Arts & Entertainment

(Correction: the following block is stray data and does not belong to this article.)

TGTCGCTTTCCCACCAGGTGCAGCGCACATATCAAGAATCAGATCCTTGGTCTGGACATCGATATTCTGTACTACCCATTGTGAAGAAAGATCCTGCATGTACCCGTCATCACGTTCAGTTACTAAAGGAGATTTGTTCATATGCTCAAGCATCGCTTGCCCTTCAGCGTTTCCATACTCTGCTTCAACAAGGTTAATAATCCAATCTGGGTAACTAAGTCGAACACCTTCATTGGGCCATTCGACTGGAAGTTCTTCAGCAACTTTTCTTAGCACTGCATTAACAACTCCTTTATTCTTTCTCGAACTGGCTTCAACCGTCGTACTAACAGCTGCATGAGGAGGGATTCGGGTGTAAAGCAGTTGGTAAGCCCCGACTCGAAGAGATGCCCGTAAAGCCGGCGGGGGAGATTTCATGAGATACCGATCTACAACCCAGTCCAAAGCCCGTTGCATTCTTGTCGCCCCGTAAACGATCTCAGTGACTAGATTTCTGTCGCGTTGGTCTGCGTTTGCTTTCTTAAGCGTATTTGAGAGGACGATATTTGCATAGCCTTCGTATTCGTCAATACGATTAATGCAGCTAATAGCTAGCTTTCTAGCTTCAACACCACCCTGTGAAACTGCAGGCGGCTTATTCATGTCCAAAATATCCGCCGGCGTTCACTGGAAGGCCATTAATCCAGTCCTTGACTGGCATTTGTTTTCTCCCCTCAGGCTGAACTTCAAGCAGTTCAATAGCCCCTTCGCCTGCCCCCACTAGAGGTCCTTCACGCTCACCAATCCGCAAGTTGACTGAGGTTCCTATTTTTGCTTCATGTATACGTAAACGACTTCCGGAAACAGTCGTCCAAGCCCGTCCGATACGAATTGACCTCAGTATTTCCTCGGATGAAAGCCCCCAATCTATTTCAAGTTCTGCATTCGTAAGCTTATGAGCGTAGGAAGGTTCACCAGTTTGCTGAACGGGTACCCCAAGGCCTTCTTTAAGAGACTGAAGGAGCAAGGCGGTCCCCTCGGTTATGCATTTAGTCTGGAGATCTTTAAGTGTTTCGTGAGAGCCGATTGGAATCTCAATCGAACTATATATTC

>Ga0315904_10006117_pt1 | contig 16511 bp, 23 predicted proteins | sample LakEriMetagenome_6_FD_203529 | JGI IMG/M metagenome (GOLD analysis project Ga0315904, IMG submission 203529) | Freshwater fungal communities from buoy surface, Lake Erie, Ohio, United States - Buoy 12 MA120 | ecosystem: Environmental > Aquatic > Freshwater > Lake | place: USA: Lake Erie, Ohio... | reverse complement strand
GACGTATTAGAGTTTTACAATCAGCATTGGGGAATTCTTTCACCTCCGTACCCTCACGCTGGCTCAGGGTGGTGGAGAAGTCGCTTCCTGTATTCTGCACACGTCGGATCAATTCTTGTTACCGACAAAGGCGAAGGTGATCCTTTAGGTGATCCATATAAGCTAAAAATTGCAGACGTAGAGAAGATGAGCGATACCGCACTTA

If pop music has slowly been getting louder and heavier, then post-hardcore – not qua hardcore, but as second-wave screamo – has moved closer to pop. A New Hope is an album that fits squarely into such a trend, that of the emergence of a popular post-hardcore. The seamless vocal tag-team of Preece and Pharmakis are a primary indicator: Preece handles the dirty, strained screaming and growling, while Pharmakis sings melodically with that twangy American tenor we’ve been listening to since Linkin Park, The Used, P(!)ATD &c. What separates Vanna from acts like the aforementioned is their genuinely hardcore technical elements – sudden mind-bending tempo changes, double-kick, the occasional grind, progressive guitar arrangements (see the affronting Trashmouth) – and, occasionally, lyrical content that rises above mundane personal affronts and teenage existentialism (although there is still a fair bit of that). The sense, for example, that despite the failure of humans to master faculties like language or their own senses, there are higher things at stake, permeates Safe to Say – “These words don’t always come out right / But I feel that we’re wasting time” –  now that’s fairly sophisticated for an album aspirant to the Top 40, music television & co., no? For such reasons, Vanna are a pretty exciting extension of popular music, a gesture towards something much darker, from well-within the boundaries of the accessible.